An Uprising in Watts We Can All Appreciate.

Watts, a neighborhood in LA, has a reputation among some as a dangerous place. So much so that when we looked up directions and reviews of the Watts towers we were told there is no parking, the neighborhood is dangerous and you should only go there with a paid tour. Don’t believe that.
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I’m not exactly sure what Watts was like in 1921 when Sabato Rodia moved in, but it appears Rodia wasn’t satisfied with the place. Maybe he was bored, or just had a vision, I couldn’t say. But I do know what he did; he built something inspirational.

It was,or rather is, inspirational in that this guy, and really he was just some guy, a construction worker, took it upon himself to do something. If those towers that he built out of scraps and broken things was the result of boredom, awesome. He conquered his boredom.

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If the towers grew out of some aspiration for greatness or achievement, wonderful. He achieved it (the site is listed on the National Register of Historic Landmarks). He didn’t contract someone to build him some towers, he didn’t move to somewhere towers already existed, he didn’t sit and pine for towers, he didn’t sit and wallow in boredom, he built towers.

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Not everyone was cool with his towers. Well, mostly the neighborhood was cool with it but the establishment wasn’t. He didn’t have a permit. It would have been hard to apply for a permit especially since he had no plans before or during the building. He just kind of built it. He built over a span of 33 years. 33 years to build a complex system of concrete and re-bar towers standing 99 feet in the air.

The City of Los Angeles ordered the towers torn down.

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But he didn’t do it. He persisted in not tearing down the towers till he was too old to argue and he simply “quit” the property and moved away. In 1959 a couple of actors bought the place with the intent of preserving it. LA is a town that respects its actors and by the late 50’s the whole world knew about these things, they were already icons.

They still stand.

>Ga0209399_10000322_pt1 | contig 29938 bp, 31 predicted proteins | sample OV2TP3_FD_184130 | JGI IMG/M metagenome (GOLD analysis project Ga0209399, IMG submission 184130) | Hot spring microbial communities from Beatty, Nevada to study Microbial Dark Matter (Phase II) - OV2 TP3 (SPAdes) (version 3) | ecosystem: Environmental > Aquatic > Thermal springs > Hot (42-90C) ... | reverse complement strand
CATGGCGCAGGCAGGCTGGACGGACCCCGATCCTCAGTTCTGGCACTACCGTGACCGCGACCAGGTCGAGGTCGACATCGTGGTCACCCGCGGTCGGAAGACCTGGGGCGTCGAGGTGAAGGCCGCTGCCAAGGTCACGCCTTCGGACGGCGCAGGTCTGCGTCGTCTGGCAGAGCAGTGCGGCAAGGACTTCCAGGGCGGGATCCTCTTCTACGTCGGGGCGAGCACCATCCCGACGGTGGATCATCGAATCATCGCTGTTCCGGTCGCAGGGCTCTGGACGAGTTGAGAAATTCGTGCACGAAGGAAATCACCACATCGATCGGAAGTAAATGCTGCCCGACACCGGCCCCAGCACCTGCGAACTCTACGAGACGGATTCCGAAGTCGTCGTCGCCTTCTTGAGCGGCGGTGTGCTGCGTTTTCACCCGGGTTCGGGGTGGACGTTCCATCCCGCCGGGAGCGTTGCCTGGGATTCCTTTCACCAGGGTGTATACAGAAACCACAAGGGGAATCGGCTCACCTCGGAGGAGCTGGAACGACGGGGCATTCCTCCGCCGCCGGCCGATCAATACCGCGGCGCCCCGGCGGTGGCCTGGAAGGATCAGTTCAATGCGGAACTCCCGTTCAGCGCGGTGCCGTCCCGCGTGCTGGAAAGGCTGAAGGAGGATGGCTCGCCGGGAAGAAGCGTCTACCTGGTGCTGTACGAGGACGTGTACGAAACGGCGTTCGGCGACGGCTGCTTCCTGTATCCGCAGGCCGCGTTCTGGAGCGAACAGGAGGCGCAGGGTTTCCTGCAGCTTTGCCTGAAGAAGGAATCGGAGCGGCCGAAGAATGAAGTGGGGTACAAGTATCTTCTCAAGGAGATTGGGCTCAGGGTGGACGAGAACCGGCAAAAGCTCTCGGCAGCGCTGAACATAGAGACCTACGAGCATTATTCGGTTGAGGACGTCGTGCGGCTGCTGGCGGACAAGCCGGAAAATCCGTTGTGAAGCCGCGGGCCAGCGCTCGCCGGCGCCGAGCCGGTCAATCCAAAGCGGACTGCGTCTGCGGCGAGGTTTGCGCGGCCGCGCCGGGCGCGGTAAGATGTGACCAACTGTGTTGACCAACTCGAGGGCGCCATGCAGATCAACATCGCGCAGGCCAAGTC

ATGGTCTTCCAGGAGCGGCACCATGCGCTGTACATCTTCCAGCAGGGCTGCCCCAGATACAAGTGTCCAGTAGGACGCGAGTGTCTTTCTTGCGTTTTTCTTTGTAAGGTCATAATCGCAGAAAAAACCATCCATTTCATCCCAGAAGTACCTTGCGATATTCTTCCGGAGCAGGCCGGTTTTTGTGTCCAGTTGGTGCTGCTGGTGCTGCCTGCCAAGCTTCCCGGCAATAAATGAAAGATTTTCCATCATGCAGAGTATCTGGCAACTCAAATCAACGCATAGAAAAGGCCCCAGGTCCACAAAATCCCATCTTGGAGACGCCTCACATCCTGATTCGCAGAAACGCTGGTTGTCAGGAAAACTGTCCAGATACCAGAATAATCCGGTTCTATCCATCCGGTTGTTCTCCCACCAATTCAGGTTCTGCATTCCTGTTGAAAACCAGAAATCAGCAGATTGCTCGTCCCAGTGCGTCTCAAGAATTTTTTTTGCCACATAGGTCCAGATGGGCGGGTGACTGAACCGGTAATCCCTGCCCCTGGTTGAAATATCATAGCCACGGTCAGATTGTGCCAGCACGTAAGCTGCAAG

They are there and they are worth going to see. Ignore the online whimpering from people who think there are parts of town that simply can’t be visited. The towers have survived there this whole time, you can survive an hour.

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8 Comments

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8 responses to “An Uprising in Watts We Can All Appreciate.

  1. Reminds me of Fuster’s work in Cuba. We visited him and saw his amazing place. It too should no be missed if in Cuba… http://havana-cultura.com/en/visual-arts/jose-fuster

  2. Uglyblackjohn

    I think every Southern California kid has taken a school field trip there coupled with Olvera St.. Back in the day schools seemed to want to make sure that everyone’s culture was represented in the curriculum.

    • So far the kids have visited San Juan Capistrano, Cal State San Bernardino, and a farm on field trips. I don’t think people who live where I live ever go to Watts.

      • Uglyblackjohn

        Man, I grew up in the Canyon Crest area of Riverside and we were bussed to the ‘ghetto schools’. Our field trips were better funded, I guess. Japanese Village was down the street from Knott’s, the trips to the tide pools in Laguna and the rest of the day was spent at the beach at Corona Del Mar, Bogart Part to learn about ecology, week long sixth grade sleepover camp up near Big Bear, and then all of our gifted and talented trips (Marineland, Catalina Island, Claremont Cluster immersion, Friday local history trips, …) It seems that learning was thought to better taught by experience.

      • I believe the schools near me believe learning is best taught by standardized tests.

  3. Wow! Gaudí would be stunned! That’s quite an accomplishment.

    Great photos and prose, as always.

  4. Uglyblackjohn

    While you’re visiting places we used to on our school field trips – check out the La Brea tar pits.

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